[box cover]

Second Skin

With supermodel looks, a porn star name, and a bad case of the old amnesia, Crystal Ball (Natasha Henstridge) is wrapped in enigma like a pig in a blanket. First there was the way she mysteriously sauntered into Sam Kane's quiet life: arriving like a zephyr in that nowhere, sleepy coastal town and flirtatiously applying for a job in his dead-end used bookstore. And then the way she left his store — sunlight burning provocatively through the flimsy gauze of her thin dress, flashing Sam a "come and get me" smile, and provocatively stepping into the path of a speeding SUV. Intrigued by this perplexing and helpless hottie, Sam (Angus MacFadyen) waits out Crystal's hospitalization to help her adjust to her accident-induced amnesia and help himself into her pants in the process. But as Crystal slowly begins to uncover slivers of recollection about her past life, dark secrets emerge. And Sam's no plain old bastard, either. On the scale of straight-to-video films noir-nouveau, Darrell James Roodt's Second Skin is hanging out like a troubled call girl on the corner of Mediocrity Street and Slightly Diverting Boulevard. Even though the frequent twists are fairly obvious, they're made with enough commitment to not feel stale, and director Roodt (helmer of the 1993 Patrick Swayze runaway hit Father Hood) adds enough eccentric detail to distinguish the proceedings. Also helpful is Scottish thespian MacFadyen's unusual presence as a leading man. His lack of typical charm adds an element of uncertainty, and Henstridge has blossomed into a capable and appealing B-movie femme fatale. Roodt, however, frequently punctuates his film with arty montages that come off more ponderous than hip, and the delicate narrative relies too heavily on unpredictable circumstance and questionable motivation. All said and done, it's easy to forget Second Skin within an hour of watching it, but it's not a wholly objectionable experience if you have the time to spare. Also starring Peter Fonda as a bland baddie. Artisan's DVD release features an anamorphic transfer (1.78:1) with audio in Dolby Digital 5.1. Trailer, keep-case.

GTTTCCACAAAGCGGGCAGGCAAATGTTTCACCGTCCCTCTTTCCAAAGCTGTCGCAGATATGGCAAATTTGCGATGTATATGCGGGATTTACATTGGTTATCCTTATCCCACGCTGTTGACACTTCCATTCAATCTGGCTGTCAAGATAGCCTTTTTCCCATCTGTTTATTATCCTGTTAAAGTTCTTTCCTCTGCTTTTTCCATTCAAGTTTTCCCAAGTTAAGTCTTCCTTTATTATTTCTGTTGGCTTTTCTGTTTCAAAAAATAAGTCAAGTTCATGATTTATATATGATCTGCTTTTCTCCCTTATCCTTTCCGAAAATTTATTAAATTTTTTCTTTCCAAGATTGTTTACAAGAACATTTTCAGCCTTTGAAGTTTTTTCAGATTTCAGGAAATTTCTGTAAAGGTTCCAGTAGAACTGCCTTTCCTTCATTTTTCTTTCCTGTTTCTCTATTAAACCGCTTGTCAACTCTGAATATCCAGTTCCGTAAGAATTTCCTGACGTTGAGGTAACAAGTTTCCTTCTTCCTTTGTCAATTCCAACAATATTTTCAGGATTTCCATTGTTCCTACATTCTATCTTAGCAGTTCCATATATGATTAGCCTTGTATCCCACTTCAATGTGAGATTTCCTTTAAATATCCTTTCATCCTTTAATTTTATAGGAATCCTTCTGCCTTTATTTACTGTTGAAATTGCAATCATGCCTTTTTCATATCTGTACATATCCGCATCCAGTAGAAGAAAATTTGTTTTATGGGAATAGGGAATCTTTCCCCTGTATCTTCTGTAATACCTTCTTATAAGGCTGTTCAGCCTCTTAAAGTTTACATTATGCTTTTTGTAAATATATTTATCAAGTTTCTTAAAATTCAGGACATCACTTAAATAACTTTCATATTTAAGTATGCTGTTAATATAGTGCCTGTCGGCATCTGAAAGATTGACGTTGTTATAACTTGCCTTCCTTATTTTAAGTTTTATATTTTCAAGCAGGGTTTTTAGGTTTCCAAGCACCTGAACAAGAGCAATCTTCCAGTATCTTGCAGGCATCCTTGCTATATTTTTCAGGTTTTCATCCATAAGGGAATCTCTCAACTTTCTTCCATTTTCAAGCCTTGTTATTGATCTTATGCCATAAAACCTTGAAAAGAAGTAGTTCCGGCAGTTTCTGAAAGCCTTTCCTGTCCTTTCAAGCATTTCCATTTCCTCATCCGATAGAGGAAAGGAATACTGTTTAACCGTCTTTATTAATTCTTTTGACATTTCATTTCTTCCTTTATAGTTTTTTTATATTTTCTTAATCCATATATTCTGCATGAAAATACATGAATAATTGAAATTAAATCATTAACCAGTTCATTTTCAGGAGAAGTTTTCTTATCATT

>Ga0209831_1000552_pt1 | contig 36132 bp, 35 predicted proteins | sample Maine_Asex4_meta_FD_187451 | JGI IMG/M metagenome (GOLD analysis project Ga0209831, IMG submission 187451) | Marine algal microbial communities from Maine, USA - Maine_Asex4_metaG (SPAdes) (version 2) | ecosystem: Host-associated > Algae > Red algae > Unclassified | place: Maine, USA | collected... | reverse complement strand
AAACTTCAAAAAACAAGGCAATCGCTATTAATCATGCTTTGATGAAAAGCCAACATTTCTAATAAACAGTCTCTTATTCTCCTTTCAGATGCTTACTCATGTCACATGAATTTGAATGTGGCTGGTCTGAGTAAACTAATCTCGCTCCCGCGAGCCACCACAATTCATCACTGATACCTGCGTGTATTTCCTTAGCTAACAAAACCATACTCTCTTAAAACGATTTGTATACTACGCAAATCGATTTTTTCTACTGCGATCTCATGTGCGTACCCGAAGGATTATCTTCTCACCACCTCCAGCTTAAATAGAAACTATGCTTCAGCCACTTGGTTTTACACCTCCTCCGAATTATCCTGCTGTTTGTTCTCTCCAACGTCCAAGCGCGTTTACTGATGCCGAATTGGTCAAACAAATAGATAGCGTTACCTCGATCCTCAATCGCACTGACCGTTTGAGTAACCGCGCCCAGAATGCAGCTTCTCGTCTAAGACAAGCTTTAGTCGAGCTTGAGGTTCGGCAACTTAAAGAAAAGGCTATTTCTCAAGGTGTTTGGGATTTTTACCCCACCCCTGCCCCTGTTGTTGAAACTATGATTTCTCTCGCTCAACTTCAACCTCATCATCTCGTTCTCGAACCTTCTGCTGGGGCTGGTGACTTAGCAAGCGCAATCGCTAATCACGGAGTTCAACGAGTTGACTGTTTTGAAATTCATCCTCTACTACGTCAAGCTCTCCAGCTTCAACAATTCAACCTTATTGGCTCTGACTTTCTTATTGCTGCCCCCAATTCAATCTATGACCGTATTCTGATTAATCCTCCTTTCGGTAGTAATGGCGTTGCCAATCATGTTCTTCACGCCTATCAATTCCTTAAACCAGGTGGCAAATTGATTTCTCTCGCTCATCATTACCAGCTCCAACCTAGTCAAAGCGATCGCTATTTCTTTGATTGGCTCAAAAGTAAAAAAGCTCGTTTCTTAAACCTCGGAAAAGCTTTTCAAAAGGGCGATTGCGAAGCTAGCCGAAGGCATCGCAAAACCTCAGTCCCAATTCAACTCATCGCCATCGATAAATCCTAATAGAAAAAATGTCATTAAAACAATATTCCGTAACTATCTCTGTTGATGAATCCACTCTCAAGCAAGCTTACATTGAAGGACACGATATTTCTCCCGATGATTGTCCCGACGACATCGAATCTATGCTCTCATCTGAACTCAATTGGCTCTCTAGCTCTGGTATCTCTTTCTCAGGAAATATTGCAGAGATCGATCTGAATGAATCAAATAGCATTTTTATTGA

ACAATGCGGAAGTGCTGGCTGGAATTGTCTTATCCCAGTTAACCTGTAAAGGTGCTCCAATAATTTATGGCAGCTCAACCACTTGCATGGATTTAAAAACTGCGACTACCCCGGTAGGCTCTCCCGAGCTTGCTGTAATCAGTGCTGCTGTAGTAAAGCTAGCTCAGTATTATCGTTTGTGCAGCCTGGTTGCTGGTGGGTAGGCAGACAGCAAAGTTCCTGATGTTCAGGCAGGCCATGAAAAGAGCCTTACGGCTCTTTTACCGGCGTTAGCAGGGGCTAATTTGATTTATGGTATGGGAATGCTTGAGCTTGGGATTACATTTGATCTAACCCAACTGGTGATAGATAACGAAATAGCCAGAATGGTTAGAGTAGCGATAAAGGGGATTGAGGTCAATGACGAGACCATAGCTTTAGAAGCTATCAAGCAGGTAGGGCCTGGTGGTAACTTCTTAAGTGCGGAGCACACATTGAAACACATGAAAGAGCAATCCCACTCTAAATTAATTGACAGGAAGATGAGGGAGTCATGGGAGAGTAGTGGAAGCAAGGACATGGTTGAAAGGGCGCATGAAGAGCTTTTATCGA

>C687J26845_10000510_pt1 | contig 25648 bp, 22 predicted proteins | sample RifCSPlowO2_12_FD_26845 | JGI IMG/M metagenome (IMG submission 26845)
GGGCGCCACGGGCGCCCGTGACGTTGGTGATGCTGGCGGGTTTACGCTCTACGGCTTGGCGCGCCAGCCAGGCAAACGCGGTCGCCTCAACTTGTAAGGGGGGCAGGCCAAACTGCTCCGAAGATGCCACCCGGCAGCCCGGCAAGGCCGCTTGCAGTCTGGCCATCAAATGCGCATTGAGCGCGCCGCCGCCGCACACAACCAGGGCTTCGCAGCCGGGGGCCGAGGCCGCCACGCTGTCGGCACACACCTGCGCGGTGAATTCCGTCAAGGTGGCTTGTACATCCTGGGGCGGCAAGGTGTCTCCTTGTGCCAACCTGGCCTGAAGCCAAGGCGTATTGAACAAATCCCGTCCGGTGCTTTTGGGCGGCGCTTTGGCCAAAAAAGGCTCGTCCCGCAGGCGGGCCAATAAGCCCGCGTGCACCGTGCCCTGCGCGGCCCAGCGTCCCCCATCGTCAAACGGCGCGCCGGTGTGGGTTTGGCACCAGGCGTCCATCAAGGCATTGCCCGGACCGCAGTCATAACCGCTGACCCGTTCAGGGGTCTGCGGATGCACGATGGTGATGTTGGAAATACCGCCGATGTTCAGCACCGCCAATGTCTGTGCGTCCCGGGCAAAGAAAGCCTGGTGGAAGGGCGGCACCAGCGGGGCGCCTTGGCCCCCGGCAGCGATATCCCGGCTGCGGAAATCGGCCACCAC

—Gregory P. Dorr



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